Infrastructure is what drives a city, in its roads, sewers, water and electricity connections, and other urban elements. This is why people live in cities. But except for developer contribution plans, where does this come into the planning system? it doesn't, it is run by a myriad of little and large bureaucracies across state, local and federal government. Most of these bureaucracies will tell you they are driven by demand for their services. This is crap. It is also the subject of another, as yet unfinished artlcle. But suffice to say Melbourne 2030's biggest problem is that it is wholly inadequate in this area, and no strategic plan will work until it is addressed.
5. It hurts the professional status of planners
To quote again from Rob Hulls, he is the minister for saying "No". People don't like that. They think, probably with some justification, that planners are petty bureaucrats, obsessed with irrelevant details, and committed to making it hard for people to do what they want for no apparent reason. In the respect ratings planners rank down there with lawyers and politicians. You can talk about all the good you are doing for the community all day, but the reality is the community thinks planners are an encumbrance, and they primarily think it is an encumbrance because the system encourages them to see planners that way. They don't approach planners for helpful advice on the best way to enhance the neighbourhood, or to get an energy efficient home, or any number of things planners could tell them. They come to planners to hurdle them, and planners are there to trip them up.
6. It isn't effective in enhancing, retaining, or shaping our built heritage
Cities are living things. Our planning system treats heritage like a dead thing. If it is dead, then it must be retained. If it is mostly dead then it is slightly alive, and must be partly retained. Neighbourhood character is a concept for defining when a neighbourhood is dead. It turns them into painted landscapes. We should want our towns and cities to be alive. Not by tearing buildings down, but by using what we have well, and by reshaping what isn't to better and complementary uses. There needs to be an economic incentive to do this, and there needs to be an attitude shift to accomplish this. Neither of those are possible under our current system.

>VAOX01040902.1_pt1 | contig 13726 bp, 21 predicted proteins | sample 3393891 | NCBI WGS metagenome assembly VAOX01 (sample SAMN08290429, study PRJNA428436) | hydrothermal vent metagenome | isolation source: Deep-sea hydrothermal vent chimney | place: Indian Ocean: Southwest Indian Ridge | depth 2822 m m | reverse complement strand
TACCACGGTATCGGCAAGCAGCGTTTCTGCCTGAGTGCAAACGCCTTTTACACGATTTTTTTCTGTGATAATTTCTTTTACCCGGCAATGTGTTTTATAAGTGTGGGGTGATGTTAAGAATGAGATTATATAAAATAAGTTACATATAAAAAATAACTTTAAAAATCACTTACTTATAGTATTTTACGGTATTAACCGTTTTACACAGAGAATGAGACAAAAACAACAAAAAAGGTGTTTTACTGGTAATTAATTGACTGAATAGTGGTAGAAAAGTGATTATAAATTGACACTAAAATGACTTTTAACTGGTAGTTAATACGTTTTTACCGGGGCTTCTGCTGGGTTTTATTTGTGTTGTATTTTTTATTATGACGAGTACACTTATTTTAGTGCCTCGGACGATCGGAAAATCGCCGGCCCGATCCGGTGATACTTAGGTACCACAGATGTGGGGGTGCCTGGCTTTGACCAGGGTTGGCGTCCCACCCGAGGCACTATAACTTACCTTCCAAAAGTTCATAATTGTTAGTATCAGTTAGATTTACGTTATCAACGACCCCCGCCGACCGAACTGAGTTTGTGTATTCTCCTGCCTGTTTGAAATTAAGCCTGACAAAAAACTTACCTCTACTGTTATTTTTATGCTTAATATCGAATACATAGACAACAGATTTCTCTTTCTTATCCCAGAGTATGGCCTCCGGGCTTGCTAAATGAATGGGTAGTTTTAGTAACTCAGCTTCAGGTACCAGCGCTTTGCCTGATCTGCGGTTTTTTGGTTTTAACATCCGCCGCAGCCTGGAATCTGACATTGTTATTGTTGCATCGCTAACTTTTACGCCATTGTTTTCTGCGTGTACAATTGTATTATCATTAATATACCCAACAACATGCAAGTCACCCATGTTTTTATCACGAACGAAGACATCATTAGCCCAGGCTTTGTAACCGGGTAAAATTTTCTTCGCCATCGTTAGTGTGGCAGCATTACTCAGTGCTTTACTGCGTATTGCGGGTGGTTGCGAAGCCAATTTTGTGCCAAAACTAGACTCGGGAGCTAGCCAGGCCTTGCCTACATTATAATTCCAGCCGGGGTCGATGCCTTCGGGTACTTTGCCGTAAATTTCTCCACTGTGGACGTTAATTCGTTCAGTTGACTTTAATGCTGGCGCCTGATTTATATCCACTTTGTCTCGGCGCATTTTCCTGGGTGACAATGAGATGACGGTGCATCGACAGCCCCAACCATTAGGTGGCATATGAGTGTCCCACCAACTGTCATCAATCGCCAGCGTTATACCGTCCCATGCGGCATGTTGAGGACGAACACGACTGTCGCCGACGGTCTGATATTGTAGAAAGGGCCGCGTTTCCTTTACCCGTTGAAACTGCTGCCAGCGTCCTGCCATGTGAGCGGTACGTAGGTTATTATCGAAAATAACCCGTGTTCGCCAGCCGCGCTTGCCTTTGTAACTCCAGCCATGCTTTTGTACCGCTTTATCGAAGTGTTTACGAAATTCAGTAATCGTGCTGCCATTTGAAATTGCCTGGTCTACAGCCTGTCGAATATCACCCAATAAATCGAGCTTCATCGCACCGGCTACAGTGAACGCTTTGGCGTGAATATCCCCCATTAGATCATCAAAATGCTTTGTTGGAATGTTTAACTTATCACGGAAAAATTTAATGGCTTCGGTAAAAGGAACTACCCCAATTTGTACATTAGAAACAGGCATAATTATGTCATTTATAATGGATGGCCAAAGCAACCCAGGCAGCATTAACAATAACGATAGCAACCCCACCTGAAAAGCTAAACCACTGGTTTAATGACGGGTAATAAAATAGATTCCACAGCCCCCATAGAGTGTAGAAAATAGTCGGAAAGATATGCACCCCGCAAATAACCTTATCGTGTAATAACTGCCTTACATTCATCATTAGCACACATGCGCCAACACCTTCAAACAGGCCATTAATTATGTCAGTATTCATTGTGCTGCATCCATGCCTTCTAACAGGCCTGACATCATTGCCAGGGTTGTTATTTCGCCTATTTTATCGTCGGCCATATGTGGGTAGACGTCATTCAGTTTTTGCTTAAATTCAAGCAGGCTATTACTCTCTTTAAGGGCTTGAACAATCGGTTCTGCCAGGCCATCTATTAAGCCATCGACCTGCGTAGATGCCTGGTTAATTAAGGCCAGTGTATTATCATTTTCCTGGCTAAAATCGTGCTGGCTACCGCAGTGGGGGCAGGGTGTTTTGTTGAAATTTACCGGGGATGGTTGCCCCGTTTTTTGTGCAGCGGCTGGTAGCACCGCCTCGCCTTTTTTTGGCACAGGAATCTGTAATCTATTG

I'm sure there are other reasons as well?
29th March, 2005 22:41:46
It's all lies, terrible lies
Michael Buxton lied to us all. There's no such thing a 'planner'. This insane charade that we've all been playing for the last two and bit years is nothing but a farce designed to indoctrinate us in the petty process of office bureaucracy while giving us a heightened, yet flawed concept of tying the Red Tape around the ankles of the community.
...and what of it? So some old fred doesn't get his fence the right height- surely there is a higher purpose to this profession than such trivial shite.
When it comes down it, there needs to be a huge attitude shift in the way planners are seen, and the way they see themselves. Such foresight is hard when there is the stupidly high brick wall of the VPPs obstructing our view. God, if other states look to our system with envy, god help them and their processes*.
So you can see, I'm really looking forward to working as a planner.
This is of course goes without saying that I have very little knowledge of other states' planning systems, but they're more localised, much like ours before McLellann reforms.
Tom 30th March, 2005 13:34:59
Well well well...
A bit of digging on the other side of the fence has yielded some unusual finds...
Vic System worst in Australia - RAIA
This coming from architects, but still...
Tom 30th March, 2005 13:54:00
It's interesting that that article is to be found on the Liberal Party's website.
Considering the Liberals under Kennett were responsible in reforming the entire Victorian planning system - most of which remains today - it's a little hypocritical of them to be talking about the delays this system has caused.
Aaron Hewett 2nd April, 2005 17:39:41
On the other hand, the Bracks government knew the system was broken when they got into power, and they gave it a nice: "as you were".
Six years is a long time for neither party to have proposed a workable solution.
btw, does noone disagree with any of this article? What do I have to do, bit the head off a chicken?
Russ 2nd April, 2005 20:49:59